Hong Kong Stock Exchange

Foxconn shares slide after profit warning

PUBLISHED : Saturday, 28 April, 2012, 12:00am
UPDATED : Saturday, 28 April, 2012, 12:00am


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Foxconn International Holdings (FIH), the world's biggest contract manufacturer of mobile phones, saw its shares tumble in Hong Kong yesterday after it issued a profit warning for the first half of this year.

Kowloon-based FIH said it expected a 'significant increase in consolidated net loss' for the six months to June 30, largely due to lower demand from some of the company's major customers.

Its share price fell 15.8 per cent to finish at HK$3.78, its lowest close since reaching HK$3.71 on October 4.

In a filing with the Hong Kong stock exchange late on Thursday, chairman Samuel Leung Chin-wai said the company's gross profit margin had declined because of unfavourable pricing changes and increased costs related to new product manufacturing initiatives.

FIH is a 70 per cent owned subsidiary of Taiwan's Hon Hai Precision Industries, the world's largest contract electronics manufacturer, whose operations are collectively known under the trade name 'Foxconn Technology Group'.

While its parent company serves as the main supplier for Apple's top-selling iPhone and iPad, FIH has remained the key handset contractor to struggling Nokia and Motorola Mobility, which have lost market share in the last few years to the likes of Apple and Samsung Electronics.

According to market research firm Strategy Analytics, Samsung unseated Nokia as the world's largest mobile phone supplier in the first quarter. The Finnish company held that position from 1998 until last year.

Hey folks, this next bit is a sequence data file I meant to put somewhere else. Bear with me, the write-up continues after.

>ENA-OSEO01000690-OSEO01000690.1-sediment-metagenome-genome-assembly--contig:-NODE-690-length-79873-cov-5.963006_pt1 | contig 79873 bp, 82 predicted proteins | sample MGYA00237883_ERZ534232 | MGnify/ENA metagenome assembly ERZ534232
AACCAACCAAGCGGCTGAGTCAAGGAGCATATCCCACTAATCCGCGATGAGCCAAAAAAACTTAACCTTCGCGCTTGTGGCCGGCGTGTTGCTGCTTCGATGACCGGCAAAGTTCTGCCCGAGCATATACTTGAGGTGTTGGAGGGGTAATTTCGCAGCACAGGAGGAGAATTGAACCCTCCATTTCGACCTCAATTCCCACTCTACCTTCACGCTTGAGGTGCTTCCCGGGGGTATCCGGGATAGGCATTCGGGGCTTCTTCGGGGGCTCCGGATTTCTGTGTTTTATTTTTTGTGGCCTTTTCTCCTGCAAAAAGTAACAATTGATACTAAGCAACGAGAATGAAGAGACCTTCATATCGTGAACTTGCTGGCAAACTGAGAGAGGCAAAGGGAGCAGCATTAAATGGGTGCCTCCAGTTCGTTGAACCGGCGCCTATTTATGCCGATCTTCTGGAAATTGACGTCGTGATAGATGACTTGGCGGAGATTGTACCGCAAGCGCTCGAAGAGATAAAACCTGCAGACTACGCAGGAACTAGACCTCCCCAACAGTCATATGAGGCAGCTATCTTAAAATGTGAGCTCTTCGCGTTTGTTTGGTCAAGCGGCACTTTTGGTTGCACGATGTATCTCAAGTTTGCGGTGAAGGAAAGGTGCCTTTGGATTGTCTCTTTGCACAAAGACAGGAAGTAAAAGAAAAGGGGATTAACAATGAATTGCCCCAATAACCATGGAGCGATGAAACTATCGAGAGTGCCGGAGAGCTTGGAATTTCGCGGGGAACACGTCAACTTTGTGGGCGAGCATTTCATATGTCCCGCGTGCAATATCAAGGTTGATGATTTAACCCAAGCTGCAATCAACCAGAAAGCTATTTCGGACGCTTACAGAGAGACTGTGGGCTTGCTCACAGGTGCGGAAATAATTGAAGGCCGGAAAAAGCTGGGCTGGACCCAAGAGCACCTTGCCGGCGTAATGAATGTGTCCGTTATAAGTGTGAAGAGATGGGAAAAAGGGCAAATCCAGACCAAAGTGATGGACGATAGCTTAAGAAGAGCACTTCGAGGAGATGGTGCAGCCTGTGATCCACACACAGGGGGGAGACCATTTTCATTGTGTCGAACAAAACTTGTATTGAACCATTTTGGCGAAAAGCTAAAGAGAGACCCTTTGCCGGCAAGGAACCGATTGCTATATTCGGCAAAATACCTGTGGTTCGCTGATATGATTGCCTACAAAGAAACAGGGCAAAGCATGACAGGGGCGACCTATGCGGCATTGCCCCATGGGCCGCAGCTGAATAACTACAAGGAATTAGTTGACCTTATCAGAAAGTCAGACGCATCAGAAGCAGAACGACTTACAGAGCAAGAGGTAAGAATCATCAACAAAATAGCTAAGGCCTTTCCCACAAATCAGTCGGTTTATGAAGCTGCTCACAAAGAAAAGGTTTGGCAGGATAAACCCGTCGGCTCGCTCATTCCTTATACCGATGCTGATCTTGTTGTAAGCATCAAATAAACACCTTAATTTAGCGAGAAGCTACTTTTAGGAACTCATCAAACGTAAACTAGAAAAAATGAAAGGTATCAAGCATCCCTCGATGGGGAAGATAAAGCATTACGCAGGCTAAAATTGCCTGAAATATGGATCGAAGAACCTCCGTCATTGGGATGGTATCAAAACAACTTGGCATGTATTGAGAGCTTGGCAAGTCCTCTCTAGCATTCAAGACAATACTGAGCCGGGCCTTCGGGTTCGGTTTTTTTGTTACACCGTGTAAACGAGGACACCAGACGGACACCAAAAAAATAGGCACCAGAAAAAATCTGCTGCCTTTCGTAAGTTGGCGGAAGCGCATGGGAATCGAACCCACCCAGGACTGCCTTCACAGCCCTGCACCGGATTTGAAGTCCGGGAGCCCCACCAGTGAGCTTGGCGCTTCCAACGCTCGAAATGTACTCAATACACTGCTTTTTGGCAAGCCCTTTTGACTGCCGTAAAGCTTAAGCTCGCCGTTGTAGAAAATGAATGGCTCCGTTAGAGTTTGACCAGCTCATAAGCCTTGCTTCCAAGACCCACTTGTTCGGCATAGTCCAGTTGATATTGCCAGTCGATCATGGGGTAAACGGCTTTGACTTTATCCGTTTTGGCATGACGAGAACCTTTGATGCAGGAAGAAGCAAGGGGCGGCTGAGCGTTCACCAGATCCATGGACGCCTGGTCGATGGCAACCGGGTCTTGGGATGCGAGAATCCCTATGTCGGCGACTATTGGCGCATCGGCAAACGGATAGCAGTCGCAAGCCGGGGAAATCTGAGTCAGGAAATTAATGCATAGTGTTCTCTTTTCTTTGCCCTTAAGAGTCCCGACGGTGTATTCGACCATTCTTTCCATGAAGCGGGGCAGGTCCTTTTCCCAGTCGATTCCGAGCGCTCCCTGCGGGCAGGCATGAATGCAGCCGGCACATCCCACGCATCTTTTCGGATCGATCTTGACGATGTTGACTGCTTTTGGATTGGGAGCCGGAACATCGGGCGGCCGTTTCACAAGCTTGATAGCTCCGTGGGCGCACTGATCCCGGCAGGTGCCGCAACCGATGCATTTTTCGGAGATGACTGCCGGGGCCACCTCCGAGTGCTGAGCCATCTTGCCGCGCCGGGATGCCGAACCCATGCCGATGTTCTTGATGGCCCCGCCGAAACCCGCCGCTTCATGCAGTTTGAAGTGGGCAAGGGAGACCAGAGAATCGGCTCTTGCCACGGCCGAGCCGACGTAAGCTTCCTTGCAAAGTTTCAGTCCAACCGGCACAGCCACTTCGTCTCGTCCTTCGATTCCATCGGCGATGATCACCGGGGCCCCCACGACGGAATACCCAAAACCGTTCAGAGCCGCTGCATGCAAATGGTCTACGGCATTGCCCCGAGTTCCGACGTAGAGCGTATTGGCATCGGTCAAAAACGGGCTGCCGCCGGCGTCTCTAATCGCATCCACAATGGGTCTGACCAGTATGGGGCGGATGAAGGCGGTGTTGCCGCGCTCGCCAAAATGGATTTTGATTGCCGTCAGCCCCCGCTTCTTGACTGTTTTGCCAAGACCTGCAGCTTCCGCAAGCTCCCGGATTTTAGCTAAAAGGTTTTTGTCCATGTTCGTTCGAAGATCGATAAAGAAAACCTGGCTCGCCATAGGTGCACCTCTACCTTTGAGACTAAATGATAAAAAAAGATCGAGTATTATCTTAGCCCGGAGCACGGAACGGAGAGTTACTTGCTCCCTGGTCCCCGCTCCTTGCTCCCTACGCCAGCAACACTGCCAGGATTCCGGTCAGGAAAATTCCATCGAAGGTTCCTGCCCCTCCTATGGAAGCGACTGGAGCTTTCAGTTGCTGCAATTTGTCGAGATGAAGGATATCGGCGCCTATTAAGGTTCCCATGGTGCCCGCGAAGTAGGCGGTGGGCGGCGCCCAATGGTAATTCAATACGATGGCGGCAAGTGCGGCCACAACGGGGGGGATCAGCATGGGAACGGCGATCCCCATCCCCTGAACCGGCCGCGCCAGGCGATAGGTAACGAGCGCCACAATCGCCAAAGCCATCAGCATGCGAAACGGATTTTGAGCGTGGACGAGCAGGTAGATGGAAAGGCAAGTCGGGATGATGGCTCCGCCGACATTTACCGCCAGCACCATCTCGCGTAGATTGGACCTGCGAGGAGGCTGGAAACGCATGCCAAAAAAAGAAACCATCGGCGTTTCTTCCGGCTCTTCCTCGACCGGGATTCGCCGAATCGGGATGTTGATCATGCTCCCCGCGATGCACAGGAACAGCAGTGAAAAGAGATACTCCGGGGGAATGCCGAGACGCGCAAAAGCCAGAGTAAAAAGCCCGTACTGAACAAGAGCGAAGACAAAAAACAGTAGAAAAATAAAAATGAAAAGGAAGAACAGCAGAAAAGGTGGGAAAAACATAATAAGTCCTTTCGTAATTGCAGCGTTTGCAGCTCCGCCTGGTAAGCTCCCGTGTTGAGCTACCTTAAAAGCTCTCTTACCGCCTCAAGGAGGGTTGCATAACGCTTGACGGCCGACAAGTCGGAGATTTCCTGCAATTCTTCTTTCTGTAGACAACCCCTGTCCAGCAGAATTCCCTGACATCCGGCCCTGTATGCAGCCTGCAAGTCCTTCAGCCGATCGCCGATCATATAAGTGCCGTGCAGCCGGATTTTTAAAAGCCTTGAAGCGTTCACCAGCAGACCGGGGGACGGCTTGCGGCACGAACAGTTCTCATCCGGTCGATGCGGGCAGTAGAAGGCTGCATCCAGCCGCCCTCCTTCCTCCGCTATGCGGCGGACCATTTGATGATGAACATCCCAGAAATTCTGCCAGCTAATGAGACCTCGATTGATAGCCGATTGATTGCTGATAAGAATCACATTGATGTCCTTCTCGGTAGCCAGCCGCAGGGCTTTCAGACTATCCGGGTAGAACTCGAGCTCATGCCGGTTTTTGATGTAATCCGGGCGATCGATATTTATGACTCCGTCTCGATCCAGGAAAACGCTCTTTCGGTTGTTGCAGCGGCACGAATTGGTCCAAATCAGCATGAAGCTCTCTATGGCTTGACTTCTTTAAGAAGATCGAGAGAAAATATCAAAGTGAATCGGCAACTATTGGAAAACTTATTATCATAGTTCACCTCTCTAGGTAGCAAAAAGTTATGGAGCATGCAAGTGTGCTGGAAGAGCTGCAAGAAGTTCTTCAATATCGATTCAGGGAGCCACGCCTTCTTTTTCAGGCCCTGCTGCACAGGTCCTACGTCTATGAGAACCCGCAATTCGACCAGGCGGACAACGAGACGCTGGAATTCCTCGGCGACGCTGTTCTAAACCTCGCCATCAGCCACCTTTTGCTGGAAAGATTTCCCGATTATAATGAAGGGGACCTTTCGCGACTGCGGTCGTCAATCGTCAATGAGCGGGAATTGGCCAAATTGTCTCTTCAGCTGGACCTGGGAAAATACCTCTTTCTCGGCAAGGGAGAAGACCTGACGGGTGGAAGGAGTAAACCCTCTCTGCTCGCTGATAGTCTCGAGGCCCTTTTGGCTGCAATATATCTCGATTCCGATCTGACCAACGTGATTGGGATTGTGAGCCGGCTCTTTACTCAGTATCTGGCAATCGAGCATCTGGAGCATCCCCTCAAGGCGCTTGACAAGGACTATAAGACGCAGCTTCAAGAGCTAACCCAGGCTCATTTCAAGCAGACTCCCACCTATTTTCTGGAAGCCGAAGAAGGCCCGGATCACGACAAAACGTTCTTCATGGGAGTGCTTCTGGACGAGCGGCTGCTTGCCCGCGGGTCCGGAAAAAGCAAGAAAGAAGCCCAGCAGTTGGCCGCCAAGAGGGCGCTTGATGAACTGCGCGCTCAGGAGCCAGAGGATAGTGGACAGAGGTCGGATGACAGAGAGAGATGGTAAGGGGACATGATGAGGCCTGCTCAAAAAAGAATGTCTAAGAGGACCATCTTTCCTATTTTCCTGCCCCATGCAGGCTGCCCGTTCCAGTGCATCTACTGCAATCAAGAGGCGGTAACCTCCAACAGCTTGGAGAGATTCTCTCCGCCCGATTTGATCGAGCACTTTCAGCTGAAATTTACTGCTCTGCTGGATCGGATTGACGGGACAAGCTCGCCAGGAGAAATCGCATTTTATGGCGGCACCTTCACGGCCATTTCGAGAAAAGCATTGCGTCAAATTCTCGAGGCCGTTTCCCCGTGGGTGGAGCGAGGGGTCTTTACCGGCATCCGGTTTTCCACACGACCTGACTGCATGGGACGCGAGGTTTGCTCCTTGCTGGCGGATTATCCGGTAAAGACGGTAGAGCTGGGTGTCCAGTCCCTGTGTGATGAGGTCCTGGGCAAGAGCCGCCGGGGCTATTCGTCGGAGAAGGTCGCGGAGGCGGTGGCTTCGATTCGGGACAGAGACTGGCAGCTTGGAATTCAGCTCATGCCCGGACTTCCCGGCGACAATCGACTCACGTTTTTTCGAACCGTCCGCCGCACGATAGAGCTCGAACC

'Nokia's global handset shipments declined a huge 24 per cent [year on year] to 82.7 million units,' Strategy Analytics executive director Neil Mawston said yesterday.

He said Nokia's shipments 'were squeezed at both ends' of the market as sales of its low-end handsets to emerging markets stalled and its high-end, Microsoft-based Lumia smartphone failed to offset lower demand for models using its abandoned Symbian operating system.

Bernstein Research senior analyst Alberto Moel said FIH had seen a steady decrease in product shipments over the last 12 months but had generated new orders from mainland brands Huawei Technologies and Xiaomi Technology.

FIH, which has also been challenged by rising wages on the mainland, lost its blue-chip status in Hong Kong last June when it was dropped from the Hang Seng Index after its shares declined 34 per cent in 2010.

14 The number of years Nokia reigned as the world's biggest mobile-phone supplier. Samsung supplanted it in the first quarter